posted by NISHA KUMAR KULKARNI on May 5th 2011
An innovative education model in Bhopal shows one way to give poor urban children access to a quality education.
The Organization for Awareness of Integrated Social Security (OASiS) is a social innovations lab in India where people can experiment with ideas on social development and ultimately become social entrepreneurs. Since its inception in 2003, OASiS has developed five social innovations: a social security system, an insurance system for the disabled, a social credit system, a forest village integrated development model and an education model for the children of urban slums called the Museum School.
The Museum School was inspired by a group of children in tattered clothing at a bus stop in an upscale residential area of Bhopal. The children were watching their better-dressed peers get off a school bus. “The only similarity between those children and them were the bags on their backs. The difference, however, was in the content of the bags. While one had books and tiffin in it, the other one had dirty garbage collected from the backyards of houses,” writes OASiS President Pradeep Ghosh and Coordinator Shibani Ghosh in a report. It was the realization that education is prohibitively expensive for the urban poor that prompted OASiS to action.
To right this imbalance, OASiS set the goal of educating society’s forgotten children: the runaways, dropouts and those who had never set foot in a school. The first step was to identify a well-rounded education model. The next was to find the best possible learning environment without having to finance new facilities. The OASiS searches ultimately led to museums, brick-and-mortar troves of knowledge available as teaching aids and lessons.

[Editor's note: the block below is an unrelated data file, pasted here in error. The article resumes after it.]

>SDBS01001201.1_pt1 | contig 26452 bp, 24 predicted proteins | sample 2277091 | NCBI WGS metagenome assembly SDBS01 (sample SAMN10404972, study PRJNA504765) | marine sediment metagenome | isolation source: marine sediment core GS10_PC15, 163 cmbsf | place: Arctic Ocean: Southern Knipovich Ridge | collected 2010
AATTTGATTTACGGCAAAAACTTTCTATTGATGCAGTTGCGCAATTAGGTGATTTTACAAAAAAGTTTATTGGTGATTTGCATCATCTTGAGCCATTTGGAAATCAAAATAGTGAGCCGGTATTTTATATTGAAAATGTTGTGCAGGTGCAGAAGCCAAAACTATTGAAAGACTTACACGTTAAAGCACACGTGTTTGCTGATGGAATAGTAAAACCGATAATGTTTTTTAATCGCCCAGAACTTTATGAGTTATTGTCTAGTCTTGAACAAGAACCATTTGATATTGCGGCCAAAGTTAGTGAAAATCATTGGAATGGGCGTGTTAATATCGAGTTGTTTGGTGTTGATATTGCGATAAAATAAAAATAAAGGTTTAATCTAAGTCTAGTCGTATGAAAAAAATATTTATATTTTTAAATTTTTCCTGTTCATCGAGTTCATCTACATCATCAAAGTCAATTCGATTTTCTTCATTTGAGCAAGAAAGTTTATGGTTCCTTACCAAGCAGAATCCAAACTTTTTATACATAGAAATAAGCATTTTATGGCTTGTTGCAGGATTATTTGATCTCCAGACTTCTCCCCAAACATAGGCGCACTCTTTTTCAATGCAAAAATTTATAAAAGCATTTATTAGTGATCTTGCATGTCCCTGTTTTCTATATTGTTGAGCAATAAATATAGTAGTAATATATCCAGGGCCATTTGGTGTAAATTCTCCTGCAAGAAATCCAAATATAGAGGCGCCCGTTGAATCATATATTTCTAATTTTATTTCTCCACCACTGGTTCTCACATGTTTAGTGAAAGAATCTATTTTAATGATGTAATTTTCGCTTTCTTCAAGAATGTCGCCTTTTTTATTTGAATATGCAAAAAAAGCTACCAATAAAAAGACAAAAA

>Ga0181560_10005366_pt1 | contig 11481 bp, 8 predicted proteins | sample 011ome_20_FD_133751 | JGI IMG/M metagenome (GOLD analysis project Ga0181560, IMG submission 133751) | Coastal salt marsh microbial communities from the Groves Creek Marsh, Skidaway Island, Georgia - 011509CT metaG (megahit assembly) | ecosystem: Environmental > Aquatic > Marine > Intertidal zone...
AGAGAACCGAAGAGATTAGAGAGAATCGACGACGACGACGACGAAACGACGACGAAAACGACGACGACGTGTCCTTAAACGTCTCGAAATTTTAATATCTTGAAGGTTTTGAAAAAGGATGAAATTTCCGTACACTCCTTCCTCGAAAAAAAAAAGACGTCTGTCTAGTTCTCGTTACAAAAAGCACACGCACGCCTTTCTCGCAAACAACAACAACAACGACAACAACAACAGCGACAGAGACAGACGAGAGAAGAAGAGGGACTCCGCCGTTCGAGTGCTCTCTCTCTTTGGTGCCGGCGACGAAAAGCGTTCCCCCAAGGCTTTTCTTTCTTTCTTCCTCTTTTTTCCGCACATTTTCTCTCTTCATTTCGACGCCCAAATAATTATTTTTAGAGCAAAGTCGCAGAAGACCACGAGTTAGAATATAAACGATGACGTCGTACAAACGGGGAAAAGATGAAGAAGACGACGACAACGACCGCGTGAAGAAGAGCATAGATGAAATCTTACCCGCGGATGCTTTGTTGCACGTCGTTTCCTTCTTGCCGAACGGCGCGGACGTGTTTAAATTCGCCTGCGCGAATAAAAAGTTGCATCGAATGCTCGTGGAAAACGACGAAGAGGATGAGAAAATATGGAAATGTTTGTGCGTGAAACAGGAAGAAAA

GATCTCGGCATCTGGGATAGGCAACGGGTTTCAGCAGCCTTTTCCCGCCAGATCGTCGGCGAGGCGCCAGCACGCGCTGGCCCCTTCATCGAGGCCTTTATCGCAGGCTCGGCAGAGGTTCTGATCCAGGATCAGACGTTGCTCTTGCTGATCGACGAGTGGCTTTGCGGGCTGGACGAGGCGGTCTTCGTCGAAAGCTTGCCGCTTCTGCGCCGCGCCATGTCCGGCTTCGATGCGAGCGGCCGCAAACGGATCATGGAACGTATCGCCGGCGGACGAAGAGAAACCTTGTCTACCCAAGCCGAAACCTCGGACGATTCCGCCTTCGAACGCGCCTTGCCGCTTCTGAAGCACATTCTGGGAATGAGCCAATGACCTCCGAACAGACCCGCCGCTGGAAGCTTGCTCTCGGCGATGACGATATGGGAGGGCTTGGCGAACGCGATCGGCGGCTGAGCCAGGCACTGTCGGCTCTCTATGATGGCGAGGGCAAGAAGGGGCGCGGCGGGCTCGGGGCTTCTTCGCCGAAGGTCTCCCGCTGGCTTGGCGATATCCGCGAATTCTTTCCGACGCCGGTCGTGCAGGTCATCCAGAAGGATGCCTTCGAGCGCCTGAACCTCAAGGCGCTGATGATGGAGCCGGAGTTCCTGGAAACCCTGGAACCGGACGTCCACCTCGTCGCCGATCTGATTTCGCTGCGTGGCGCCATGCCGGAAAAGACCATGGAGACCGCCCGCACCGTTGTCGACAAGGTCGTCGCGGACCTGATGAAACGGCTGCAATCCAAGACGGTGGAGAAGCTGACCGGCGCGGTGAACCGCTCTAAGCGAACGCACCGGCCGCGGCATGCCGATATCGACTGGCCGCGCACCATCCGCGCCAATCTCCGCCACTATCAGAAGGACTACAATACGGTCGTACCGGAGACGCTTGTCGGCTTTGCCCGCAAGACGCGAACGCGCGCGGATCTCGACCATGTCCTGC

On September 5th, 2005, OASiS launched the Museum School, or Parvarish, in collaboration with three museums in Bhopal. It started with 40 children from two slums. Today, the Museum School boasts a student body of about 150 children from five slums lead by a Shibani Ghosh, six literacy teachers and 20 volunteers. In 2010, OASiS reported 250 more children waiting to be included in their Museum School project.
The Museum School can be replicated in any city with a museum and where there exists a population of non-school going children. The average cost per child in a group of 100 children is approximately INR 5,000 (~US$111) in a so-called ‘B’ city. In an ‘A’ city, the per-child cost will likely increase due to the higher costs of community volunteers and transportation. How OASiS will inspire duplication of the Museum School across India, as well as tackle any increased costs, is its next big challenge.
OASiS was an enterprise nominee at the Sankalp 2010 Awards, hosted by Beyond Profit’spublisher, Intellecap.